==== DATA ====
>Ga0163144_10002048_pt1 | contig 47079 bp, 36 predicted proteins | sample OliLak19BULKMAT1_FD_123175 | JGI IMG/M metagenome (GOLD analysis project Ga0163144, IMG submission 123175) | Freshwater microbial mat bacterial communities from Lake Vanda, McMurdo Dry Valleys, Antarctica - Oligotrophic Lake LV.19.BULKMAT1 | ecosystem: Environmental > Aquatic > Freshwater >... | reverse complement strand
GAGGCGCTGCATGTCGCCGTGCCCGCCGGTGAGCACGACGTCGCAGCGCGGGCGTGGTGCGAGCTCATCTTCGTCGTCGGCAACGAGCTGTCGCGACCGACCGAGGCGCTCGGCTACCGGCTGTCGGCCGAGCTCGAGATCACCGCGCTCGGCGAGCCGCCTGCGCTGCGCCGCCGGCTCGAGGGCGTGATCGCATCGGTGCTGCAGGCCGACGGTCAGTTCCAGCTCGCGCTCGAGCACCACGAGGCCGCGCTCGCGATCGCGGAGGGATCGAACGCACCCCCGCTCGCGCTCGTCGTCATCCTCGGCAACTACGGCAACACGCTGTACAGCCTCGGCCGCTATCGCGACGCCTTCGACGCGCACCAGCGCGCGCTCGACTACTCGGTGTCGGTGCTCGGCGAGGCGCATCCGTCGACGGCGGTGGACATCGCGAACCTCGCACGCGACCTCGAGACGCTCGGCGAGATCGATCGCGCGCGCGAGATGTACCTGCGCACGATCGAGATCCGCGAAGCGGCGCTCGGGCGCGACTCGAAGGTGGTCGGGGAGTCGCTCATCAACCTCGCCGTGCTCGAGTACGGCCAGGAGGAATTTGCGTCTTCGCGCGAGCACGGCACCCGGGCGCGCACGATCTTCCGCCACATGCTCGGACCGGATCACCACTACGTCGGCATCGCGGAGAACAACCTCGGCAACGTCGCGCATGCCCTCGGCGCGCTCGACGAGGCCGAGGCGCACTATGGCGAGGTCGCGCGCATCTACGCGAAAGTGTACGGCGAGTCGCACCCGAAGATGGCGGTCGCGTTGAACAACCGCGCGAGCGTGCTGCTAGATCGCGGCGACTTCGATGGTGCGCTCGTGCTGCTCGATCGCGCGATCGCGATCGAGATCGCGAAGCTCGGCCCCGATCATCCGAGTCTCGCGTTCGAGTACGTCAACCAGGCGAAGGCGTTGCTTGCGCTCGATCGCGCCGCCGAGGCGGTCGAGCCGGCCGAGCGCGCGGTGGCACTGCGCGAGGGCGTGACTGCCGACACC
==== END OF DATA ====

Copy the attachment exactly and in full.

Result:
>Ga0163144_10002048_pt1 | contig 47079 bp, 36 predicted proteins | sample OliLak19BULKMAT1_FD_123175 | JGI IMG/M metagenome (GOLD analysis project Ga0163144, IMG submission 123175) | Freshwater microbial mat bacterial communities from Lake Vanda, McMurdo Dry Valleys, Antarctica - Oligotrophic Lake LV.19.BULKMAT1 | ecosystem: Environmental > Aquatic > Freshwater >... | reverse complement strand
GAGGCGCTGCATGTCGCCGTGCCCGCCGGTGAGCACGACGTCGCAGCGCGGGCGTGGTGCGAGCTCATCTTCGTCGTCGGCAACGAGCTGTCGCGACCGACCGAGGCGCTCGGCTACCGGCTGTCGGCCGAGCTCGAGATCACCGCGCTCGGCGAGCCGCCTGCGCTGCGCCGCCGGCTCGAGGGCGTGATCGCATCGGTGCTGCAGGCCGACGGTCAGTTCCAGCTCGCGCTCGAGCACCACGAGGCCGCGCTCGCGATCGCGGAGGGATCGAACGCACCCCCGCTCGCGCTCGTCGTCATCCTCGGCAACTACGGCAACACGCTGTACAGCCTCGGCCGCTATCGCGACGCCTTCGACGCGCACCAGCGCGCGCTCGACTACTCGGTGTCGGTGCTCGGCGAGGCGCATCCGTCGACGGCGGTGGACATCGCGAACCTCGCACGCGACCTCGAGACGCTCGGCGAGATCGATCGCGCGCGCGAGATGTACCTGCGCACGATCGAGATCCGCGAAGCGGCGCTCGGGCGCGACTCGAAGGTGGTCGGGGAGTCGCTCATCAACCTCGCCGTGCTCGAGTACGGCCAGGAGGAATTTGCGTCTTCGCGCGAGCACGGCACCCGGGCGCGCACGATCTTCCGCCACATGCTCGGACCGGATCACCACTACGTCGGCATCGCGGAGAACAACCTCGGCAACGTCGCGCATGCCCTCGGCGCGCTCGACGAGGCCGAGGCGCACTATGGCGAGGTCGCGCGCATCTACGCGAAAGTGTACGGCGAGTCGCACCCGAAGATGGCGGTCGCGTTGAACAACCGCGCGAGCGTGCTGCTAGATCGCGGCGACTTCGATGGTGCGCTCGTGCTGCTCGATCGCGCGATCGCGATCGAGATCGCGAAGCTCGGCCCCGATCATCCGAGTCTCGCGTTCGAGTACGTCAACCAGGCGAAGGCGTTGCTTGCGCTCGATCGCGCCGCCGAGGCGGTCGAGCCGGCCGAGCGCGCGGTGGCACTGCGCGAGGGCGTGACTGCCGACACC